Senator Elizabeth Warren is giving many Democrats fits with her populist rhetoric, but Republicans are the ones who should pay attention.

The draft Warren movement, spearheaded by organizations like MoveOn.org, earnestly believes most voters want more of President Obama’s agenda: blame American engagement abroad, racism and sexism and the wealthy for all the problems of humanity.

No matter after six years of his misplaced idealism, ISIS holds American hostages and North Korean dictator Kim Jong-un is Hollywood’s new censor, Al Sharpton and Attorney General Eric Holder have whipped up lethal mob hysteria about police, and nearly one in six men between the ages of 25 and 54 remain jobless and without hope.

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Americans are angry but while they may drub Obama in the polls, the strongest presidential candidate remains Hillary Clinton. And she is now salting her campaign speeches with populist rhetoric in deference to Warren’s appeal.

And Republicans don’t have an attractive response to Warren or Clinton.

Republicans have been slow to learn that the hard left’s prescriptions may be wrong but their sense of what angers Americans is spot on.

New technologies have made the world terribly more difficult for American foreign policy to manage. Cell phones permit revolutionaries to organize, as they did in Egypt, under the noses of national leaders, and cheap software permits North Korea hackers to dictate to Sony and snatch ordinary folks’ most private information.

Unless Americans are willing to use lethal force—for example by shutting down North Korea’s power grid—they are going to have to accept a lot of grief from dictators likes Kim.

Senator John McCain is correct that cyber attacks are a new form of warfare, but Americans are simply not willing to bloody many noses. Democrats like Senator Charles Schumer and Hillary Clinton will play on that in 2016.

But more importantly, though, Warren’s harpings about big business and even bigger banks ring true to Americans—because they are true—even if misadventures like Obamacare and Dodd Frank have proven the most robust of failures of liberalism in our post-modern age.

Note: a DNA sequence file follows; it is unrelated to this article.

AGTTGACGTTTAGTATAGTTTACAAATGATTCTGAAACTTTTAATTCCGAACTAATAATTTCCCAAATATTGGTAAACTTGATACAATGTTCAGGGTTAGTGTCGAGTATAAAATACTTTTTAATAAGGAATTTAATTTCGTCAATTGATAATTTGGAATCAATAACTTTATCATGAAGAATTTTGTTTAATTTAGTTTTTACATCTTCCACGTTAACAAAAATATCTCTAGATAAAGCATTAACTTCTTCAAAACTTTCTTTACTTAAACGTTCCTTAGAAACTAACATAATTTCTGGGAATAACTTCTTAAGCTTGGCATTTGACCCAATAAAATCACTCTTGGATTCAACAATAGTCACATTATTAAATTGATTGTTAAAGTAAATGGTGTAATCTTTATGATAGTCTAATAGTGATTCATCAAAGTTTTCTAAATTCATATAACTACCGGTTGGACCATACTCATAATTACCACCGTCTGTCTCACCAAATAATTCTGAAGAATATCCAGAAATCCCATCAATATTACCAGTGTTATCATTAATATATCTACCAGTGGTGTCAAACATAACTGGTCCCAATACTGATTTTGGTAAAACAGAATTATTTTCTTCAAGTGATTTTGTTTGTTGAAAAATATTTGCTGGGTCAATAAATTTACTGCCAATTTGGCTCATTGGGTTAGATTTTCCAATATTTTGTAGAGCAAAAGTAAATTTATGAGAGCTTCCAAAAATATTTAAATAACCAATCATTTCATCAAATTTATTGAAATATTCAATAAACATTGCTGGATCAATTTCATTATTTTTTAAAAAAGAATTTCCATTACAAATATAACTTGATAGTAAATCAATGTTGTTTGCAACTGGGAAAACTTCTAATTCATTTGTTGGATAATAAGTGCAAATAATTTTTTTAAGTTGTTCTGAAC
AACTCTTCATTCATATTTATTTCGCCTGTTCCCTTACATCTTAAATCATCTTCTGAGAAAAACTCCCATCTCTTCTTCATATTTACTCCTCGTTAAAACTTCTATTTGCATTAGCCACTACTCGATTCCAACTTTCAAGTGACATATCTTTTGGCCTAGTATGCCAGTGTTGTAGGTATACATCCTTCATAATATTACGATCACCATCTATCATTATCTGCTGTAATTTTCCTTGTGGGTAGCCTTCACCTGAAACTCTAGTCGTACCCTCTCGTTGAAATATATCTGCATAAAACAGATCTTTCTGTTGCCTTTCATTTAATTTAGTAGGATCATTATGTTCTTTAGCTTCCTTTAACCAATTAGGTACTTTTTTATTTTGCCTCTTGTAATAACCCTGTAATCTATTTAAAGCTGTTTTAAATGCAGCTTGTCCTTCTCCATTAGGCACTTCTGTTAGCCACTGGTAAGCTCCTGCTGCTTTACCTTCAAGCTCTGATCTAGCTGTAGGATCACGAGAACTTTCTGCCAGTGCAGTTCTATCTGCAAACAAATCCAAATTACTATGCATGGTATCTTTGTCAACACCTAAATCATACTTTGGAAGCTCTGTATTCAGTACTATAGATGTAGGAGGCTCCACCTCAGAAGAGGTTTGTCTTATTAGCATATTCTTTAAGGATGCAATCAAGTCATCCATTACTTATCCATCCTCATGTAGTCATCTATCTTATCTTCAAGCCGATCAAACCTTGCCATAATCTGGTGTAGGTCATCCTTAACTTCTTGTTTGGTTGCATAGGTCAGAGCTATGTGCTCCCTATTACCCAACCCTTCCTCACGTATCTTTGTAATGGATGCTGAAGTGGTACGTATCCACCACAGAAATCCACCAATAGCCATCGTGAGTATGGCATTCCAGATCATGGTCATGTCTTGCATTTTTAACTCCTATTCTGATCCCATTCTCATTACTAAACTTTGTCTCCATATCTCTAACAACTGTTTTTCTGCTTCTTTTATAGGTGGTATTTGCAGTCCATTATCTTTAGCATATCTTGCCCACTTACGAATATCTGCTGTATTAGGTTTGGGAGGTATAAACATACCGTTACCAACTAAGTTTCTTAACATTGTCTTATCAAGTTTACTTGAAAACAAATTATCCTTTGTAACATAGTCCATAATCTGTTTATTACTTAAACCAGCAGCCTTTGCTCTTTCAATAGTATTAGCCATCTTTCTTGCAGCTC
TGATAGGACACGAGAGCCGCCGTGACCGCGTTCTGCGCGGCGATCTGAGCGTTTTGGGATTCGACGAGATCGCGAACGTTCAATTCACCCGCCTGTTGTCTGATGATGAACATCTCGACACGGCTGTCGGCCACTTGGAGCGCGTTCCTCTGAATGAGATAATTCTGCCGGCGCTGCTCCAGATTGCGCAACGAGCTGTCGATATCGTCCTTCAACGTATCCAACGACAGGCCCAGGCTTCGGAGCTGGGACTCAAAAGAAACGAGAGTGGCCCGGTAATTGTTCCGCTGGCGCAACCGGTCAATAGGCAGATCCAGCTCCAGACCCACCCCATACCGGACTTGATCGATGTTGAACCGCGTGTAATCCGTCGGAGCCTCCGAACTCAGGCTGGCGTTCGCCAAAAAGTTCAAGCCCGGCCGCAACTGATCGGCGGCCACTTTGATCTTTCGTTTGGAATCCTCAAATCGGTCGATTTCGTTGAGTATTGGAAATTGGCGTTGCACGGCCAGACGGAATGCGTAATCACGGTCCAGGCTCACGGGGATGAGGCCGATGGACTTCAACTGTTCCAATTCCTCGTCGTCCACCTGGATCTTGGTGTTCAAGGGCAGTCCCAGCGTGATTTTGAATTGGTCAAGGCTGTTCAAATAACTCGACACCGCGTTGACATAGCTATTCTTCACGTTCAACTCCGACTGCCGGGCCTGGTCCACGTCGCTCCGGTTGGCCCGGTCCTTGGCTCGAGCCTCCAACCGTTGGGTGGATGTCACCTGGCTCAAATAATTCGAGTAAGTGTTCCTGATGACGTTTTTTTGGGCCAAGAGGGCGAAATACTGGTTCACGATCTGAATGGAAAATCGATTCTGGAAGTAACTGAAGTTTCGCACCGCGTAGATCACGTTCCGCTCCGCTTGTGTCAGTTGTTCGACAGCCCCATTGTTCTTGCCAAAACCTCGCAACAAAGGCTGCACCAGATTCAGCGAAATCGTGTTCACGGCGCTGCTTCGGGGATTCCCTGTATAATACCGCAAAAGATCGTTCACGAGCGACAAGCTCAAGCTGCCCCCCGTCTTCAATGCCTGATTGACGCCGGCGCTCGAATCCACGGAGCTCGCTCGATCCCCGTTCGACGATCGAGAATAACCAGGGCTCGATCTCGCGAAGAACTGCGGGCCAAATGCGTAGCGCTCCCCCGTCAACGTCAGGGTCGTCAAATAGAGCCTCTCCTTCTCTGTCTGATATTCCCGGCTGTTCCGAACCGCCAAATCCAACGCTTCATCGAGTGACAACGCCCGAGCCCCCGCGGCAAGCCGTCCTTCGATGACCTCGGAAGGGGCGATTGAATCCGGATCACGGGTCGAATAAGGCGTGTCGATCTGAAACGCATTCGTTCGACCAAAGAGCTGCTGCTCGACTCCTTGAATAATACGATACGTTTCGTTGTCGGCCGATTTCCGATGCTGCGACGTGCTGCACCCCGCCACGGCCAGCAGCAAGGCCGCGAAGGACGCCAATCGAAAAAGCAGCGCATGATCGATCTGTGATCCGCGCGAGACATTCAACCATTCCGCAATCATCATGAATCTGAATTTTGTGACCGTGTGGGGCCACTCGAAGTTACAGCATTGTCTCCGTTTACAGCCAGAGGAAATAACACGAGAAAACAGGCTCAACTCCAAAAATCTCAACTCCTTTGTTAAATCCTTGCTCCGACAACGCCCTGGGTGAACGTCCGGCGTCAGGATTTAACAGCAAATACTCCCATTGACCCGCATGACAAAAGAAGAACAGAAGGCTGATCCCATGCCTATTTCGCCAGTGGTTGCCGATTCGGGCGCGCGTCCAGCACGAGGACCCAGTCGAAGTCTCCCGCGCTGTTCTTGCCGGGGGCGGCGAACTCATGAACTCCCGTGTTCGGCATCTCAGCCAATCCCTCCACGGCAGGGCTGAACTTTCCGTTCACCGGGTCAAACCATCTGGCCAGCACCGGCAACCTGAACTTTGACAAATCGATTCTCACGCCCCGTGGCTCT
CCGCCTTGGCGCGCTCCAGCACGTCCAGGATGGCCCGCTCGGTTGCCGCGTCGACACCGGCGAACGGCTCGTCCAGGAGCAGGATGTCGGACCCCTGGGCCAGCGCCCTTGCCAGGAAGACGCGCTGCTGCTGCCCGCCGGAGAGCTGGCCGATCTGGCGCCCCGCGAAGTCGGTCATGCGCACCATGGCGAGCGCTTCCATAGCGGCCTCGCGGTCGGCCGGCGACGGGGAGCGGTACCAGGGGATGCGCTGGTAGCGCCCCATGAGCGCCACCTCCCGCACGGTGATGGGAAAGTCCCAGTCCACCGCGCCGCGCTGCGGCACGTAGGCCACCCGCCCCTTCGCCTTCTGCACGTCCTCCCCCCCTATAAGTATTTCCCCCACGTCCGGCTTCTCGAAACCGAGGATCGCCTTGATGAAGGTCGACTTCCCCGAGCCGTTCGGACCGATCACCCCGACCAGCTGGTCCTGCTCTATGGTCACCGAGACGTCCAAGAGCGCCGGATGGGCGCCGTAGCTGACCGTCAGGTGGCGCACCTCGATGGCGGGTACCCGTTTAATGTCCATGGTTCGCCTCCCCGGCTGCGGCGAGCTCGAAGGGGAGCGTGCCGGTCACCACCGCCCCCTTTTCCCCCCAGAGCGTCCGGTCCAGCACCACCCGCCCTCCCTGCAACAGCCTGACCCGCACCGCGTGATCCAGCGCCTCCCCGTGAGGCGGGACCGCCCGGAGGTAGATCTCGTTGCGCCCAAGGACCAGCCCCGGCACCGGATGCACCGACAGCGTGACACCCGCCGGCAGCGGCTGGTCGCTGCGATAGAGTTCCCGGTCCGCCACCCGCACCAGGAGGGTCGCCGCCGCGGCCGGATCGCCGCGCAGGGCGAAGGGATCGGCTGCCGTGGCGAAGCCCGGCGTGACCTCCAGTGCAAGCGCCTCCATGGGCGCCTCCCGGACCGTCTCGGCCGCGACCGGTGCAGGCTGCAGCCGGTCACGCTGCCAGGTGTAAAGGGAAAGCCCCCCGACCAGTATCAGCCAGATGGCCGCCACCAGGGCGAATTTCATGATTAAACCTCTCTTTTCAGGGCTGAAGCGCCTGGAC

Health care is too expensive—as are so many other things—and banks do abuse most Americans, because Democrats have cynically supported monopolies for those who generously contribute to their political campaigns.  

Those monopolies enrich friends of the party that fancies itself friend of the common man. For example, Comcast CEO Brian Roberts is a big fund raiser for Obama and pays Al Sharpton’s  MSNBC salary, and has leveraged a dull utility into a media empire.

Senator Schumer is legend for mining Wall Street to support Democratic candidates.

GOP leaders like Paul Ryan need to go after those insidious alliances and their connections to high prices, low wages and negligible interest most Americans earn on their savings, instead of apologizing for free markets and offering vouchers to fix health care.

Ordinary Americans would profit from a competitive market place, but Elizabeth Warren—and the likely Democratic standard bearer in 2016 Hillary Clinton—is right. These days, the American marketplace is hardly competitive.

What should separate the GOP from Democrats is not middle class angst but that Warren, Clinton and other Democrats want even more government regulation. That will permit them to dole out even more favors to their friends in business in exchange for campaign largess, keeping American families pinned down, dependent on government largess and more likely to vote Democratic.

The GOP should take a page from Republican Teddy Roosevelt—become trust busters. Advocate breaking up the big health insurance, drug and cable companies—and the worst offenders, Wall Street’s banks—to reinvigorate growth and make essentials like health care affordable again.

Give the economy back to Americans—and they will make it run and run well again.

Peter Morici served as Chief Economist at the U.S. International Trade Commission from 1993 to 1995. He is an economist and professor at the Smith School of Business, University of Maryland, and a widely published columnist. He is the five time winner of the MarketWatch best forecaster award. Follow him on Twitter @PMorici1.